Some new research out of Spain suggests psychopaths might be more prevalent than we currently think.
In a meta-analysis of existing research, which involved 16 samples of adults totalling 11,497 people, the researchers concluded “the prevalence rate of psychopathy in the general adult population at 4.5%” or perhaps as high as 5.4%. This is much higher than the standard 1% figure I found in existing literature while writing the book. The samples of participants came mainly from the USA.
This guy makes a good point.
Individuals who mimic empathy in order to get what they want out of someone, are possibly psychopathic. What should we call it when brands do the same thing?
And what should we think about executives and marketers who think that mimicking empathy is a sound business strategy for building long-term relationships with customers?
Psychopaths are happy to break the law if it increases their wealth and power – especially when they know they will probably get away with it, or pay a paltry fine and be on their way.
In other news, “JPMorgan to pay $920 million for manipulating precious metals, treasury market”.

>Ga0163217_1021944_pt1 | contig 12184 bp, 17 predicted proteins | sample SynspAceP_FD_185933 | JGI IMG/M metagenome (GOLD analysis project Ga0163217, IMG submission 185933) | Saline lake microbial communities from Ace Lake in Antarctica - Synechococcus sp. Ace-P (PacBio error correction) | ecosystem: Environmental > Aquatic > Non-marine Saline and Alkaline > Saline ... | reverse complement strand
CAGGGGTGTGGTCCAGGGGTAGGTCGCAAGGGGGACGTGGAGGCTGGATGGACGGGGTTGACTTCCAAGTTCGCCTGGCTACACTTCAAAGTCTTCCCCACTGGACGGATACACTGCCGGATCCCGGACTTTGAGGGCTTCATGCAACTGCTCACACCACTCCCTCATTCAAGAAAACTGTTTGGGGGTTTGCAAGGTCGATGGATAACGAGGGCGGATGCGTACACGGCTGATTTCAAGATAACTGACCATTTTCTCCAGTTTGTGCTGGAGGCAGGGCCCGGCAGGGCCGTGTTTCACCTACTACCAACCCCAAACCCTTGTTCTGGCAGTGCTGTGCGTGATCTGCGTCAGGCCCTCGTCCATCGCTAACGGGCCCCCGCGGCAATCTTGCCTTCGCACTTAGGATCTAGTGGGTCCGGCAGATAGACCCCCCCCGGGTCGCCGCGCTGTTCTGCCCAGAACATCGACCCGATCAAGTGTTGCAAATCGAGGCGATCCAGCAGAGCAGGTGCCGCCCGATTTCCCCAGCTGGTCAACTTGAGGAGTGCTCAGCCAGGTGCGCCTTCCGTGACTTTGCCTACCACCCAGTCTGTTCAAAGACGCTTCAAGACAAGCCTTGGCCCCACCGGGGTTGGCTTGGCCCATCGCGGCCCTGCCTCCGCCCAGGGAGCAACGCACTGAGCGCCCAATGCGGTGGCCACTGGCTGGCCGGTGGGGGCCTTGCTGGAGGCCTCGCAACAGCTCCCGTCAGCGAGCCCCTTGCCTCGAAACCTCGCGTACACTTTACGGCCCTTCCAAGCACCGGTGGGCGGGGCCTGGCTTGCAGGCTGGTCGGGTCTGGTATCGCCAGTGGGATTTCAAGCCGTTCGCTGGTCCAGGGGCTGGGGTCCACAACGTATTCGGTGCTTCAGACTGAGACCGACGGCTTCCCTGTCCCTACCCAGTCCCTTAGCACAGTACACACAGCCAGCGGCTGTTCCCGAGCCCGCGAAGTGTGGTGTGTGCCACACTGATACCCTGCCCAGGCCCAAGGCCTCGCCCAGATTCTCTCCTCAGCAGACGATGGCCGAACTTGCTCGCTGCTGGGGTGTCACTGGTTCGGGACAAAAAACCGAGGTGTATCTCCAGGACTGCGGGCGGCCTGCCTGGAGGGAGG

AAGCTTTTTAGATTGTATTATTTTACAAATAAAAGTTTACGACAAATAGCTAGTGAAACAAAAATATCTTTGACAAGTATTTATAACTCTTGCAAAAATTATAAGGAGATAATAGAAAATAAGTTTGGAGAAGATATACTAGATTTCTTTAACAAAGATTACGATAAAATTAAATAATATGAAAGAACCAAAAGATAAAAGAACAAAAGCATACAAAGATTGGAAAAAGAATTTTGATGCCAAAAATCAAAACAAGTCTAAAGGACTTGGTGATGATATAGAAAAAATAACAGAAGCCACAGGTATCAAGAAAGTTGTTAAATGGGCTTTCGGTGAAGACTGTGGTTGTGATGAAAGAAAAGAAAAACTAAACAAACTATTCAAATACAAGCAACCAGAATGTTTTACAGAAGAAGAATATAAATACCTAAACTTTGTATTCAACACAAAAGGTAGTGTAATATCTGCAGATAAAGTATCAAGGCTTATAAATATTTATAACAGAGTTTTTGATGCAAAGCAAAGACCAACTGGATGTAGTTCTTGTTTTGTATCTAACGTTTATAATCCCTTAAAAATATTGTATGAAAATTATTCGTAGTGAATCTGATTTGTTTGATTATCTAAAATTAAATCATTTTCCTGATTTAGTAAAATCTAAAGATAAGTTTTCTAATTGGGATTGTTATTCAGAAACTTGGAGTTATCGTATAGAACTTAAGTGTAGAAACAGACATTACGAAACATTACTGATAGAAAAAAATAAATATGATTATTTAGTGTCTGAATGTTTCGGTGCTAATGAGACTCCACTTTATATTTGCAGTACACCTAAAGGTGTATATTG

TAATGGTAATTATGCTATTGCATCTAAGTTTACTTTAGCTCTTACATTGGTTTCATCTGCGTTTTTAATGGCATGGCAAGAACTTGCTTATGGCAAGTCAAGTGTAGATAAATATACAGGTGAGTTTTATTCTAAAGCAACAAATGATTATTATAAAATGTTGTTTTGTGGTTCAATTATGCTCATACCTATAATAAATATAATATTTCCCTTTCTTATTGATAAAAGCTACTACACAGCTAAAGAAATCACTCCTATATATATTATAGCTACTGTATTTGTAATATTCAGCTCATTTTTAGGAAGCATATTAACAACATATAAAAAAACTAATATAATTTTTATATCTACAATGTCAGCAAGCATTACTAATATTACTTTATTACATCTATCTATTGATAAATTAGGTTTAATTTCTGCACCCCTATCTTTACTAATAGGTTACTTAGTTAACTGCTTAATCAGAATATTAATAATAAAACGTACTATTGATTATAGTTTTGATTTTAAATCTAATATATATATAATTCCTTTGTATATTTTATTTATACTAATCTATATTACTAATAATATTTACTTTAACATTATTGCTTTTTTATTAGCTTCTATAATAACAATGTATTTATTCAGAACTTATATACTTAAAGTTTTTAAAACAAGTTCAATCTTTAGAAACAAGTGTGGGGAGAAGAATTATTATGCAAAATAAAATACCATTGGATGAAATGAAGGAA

“What Else Explains America’s Bizarre, Shocking Indifference to Everything That Matters?”
From this great article by Umair Haque.
While I don’t think the United States has a monopoly on psychopaths, I do make the case in the book that capitalism has made it easier for psychopaths to get their hands on wealth and power. I also talk about how psychopaths in positions of political power can bring an entire country to exhibit psychopathic behaviours, and I think the United States is a good case study.
“A culture of the pursuit of profit at all costs”, how the former chairman of the NSW gambling regulator has described Crown Casino, sounds like a symptom of a psychopathic culture. In the book we talk about how psychopathic leadership can create psychopathic organisational cultures, whether that organisation is a business or an entire country. Look at the 66 million people in the United States who voted this week for Donald Trump as an example of how a large chunk of a country can easily be swept along with psychopathic values like putting the economy ahead of the safety of the population.
“Just to say Trump is “unfit” and “dangerous” is not enough and the public will not understand. We need to tie his psychopathology to his presidential behavior in the observable, in the concrete. [In my view], his pandemic response and his attack on democracy are where his psychopathology is evident.”
Alan D. Blotcky, Ph.D., a licensed clinical psychologist in private practice in Birmingham, Alabama (source)
While Trump might be the most prominent potential psychopath in the world today, I still believe the bigger issue we have to face isn’t one man, but the system that allows psychopaths to hold extreme power and wealth. Trump is merely a symptom of a much bigger problem.